What was Freud’s childhood like – particularly his relationship to his parents and siblings?
For many years, our impressions of Freud’s childhood were dominated by a few well-known stories drawn from Freud’s autobiography and correspondence. I’m thinking of the vignettes that previewed his later greatness, as predicted by an old peasant woman, a wandering poet, and so on. But recent studies have focused on independent testimony—from observers other than Freud. In writing a brief biography, I tried to highlight certain pieces of that new research, ones that seemed to cohere and tell a story.One such story is that what Freud calls objective scientific findings may be better understood as memoir. For instance, Freud built his report on the analysis of Sergei Pankejeff , the “Wolf Man,” around a sexual scene the patient was said to have witnessed in his parents’ bedroom, at age eighteen months. In the 1970s, Pankejeff told a journalist that as a child of upper class parents, he had slept with a nanny, far from his parent’s bedroom. But at the start of Freud’s life, he lived in a one-room apartment with his mother and father. We do not know whether Freud witnessed what he called the “primal scene”; but we have reason to suspect that the notion of such a trauma did not originate with his patient.
To turn more directly to Freud’s childhood: When Amalia Nathansohn, who would become Freud’s mother, met Jakob Freud, he was a widower with two grown sons. At the time of their marriage, Jakob was forty and Amalia was twenty, about the age of her stepsons. In Freud’s early childhood, one of the stepsons carried on a flirtation and perhaps an affair with Amalia who, between pregnancies and the demands of a chronic illness, probably tuberculosis, was often unavailable to Freud.
In the book, I write:
“Freud would later make his mark by proposing fear of the father, competition with the father over the mother’s favors, and guilt over any victory in these struggles as central motivators in every man. But in an autobiographical footnote written in 1924, Freud lets slip the observation that hostile and jealous feelings ordinarily directed at the father were in his own case turned toward his half brother. At issue was a phenomenon recognized since Genesis, sibling rivalry. Beyond the friction between the half brothers, there appears to have been competition between Jakob and Philipp—but here it would have been adult, and not infantile, sexuality that was at issue. It is amusing to speculate how Western thought may have been transformed by the confusing environment of Freud’s earliest years and his amalgamation of two mundane conflicts, sibling rivalry and marital jealousy, into one dramatic story, the Oedipus complex.”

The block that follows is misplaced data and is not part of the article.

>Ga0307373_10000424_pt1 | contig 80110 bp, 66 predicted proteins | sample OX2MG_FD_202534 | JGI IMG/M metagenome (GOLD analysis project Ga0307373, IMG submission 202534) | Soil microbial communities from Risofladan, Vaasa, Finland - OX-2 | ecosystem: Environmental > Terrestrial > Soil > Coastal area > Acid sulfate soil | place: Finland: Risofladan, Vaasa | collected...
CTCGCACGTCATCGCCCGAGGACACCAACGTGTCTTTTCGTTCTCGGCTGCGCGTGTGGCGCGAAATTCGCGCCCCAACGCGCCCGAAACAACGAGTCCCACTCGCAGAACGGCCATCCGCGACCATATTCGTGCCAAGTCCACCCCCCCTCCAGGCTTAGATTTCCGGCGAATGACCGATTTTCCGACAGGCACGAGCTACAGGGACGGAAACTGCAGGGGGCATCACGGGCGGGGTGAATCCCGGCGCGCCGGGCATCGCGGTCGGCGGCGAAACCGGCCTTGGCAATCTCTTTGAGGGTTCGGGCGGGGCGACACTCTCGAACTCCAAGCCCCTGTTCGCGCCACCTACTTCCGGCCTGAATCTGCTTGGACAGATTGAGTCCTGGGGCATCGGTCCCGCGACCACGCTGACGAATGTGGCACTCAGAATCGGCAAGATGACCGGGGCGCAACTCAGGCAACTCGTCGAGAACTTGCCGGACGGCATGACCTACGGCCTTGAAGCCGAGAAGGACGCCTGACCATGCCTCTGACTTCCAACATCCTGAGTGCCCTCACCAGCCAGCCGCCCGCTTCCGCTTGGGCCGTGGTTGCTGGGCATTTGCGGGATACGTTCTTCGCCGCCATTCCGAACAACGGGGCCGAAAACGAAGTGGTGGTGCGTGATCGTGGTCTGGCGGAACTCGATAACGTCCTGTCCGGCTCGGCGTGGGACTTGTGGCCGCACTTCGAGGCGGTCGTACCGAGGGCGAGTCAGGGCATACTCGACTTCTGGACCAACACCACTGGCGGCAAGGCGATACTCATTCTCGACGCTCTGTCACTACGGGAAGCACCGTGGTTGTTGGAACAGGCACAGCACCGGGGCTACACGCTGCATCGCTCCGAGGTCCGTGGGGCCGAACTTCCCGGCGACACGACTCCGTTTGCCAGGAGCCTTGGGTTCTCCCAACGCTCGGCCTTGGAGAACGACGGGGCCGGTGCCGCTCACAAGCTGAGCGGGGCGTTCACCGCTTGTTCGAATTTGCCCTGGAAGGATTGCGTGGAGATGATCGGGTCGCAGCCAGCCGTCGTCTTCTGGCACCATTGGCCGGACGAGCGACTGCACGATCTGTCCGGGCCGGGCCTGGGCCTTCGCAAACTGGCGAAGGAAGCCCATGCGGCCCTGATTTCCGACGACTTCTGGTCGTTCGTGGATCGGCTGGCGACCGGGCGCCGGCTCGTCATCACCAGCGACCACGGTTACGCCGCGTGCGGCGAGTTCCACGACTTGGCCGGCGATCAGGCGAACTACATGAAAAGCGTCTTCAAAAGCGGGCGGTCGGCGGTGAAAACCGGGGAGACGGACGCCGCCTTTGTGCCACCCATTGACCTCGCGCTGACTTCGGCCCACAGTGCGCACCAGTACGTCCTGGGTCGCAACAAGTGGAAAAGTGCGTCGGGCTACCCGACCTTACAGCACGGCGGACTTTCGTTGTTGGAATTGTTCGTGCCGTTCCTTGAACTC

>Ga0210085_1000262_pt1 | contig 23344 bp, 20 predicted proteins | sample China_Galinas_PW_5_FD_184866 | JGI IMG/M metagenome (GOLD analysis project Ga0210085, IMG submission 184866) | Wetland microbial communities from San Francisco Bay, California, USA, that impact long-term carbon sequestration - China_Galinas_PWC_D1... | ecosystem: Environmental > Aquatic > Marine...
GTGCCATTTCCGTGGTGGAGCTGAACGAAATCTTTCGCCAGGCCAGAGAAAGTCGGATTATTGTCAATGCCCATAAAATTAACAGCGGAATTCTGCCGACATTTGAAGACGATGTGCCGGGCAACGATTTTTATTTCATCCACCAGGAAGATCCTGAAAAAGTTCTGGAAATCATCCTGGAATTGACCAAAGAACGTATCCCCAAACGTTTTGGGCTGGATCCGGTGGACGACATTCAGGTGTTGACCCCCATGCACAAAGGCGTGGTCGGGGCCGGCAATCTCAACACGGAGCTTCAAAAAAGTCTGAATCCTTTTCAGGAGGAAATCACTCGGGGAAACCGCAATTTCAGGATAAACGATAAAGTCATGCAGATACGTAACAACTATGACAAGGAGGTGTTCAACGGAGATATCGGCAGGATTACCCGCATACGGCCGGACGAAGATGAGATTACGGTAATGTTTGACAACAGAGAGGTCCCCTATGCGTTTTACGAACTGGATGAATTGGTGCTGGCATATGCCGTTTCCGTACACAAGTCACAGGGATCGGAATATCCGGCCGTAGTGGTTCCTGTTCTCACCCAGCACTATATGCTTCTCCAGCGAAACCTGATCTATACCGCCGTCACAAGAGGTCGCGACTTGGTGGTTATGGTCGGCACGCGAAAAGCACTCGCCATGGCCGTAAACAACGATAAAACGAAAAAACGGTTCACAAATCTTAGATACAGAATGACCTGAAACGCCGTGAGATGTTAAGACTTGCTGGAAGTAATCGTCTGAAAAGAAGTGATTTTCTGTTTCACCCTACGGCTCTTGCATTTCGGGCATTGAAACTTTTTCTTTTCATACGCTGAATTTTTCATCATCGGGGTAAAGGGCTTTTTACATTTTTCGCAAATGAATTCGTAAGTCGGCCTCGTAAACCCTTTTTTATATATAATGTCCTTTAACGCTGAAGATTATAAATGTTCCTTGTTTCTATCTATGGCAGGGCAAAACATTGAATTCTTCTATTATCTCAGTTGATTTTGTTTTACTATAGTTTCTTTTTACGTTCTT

Another theme I consider concerns Freud’s social awkwardness. In the standard account, Freud is seen as a wise, thoughtful listener in the consulting room. But recent research suggests that he was far from intuitive or empathetic; in practice, he imposed rigid theories on patients whose central problems should have been reasonably obvious. There is testimony that a sort of stiffness was evident in Freud in his teenage years. In a eulogy, his sister Anna wrote that Freud had not playmates so much as study companions. She characterizes him as pompous, pedantic, and priggish. Freud himself later recognized a problem in his “expression or temperament” that caused others to hold back from him. In a letter to his fiancée, Martha Bernays, he confessed, “I consider it a great misfortune that nature has not granted me that indefinite something that attracts people.”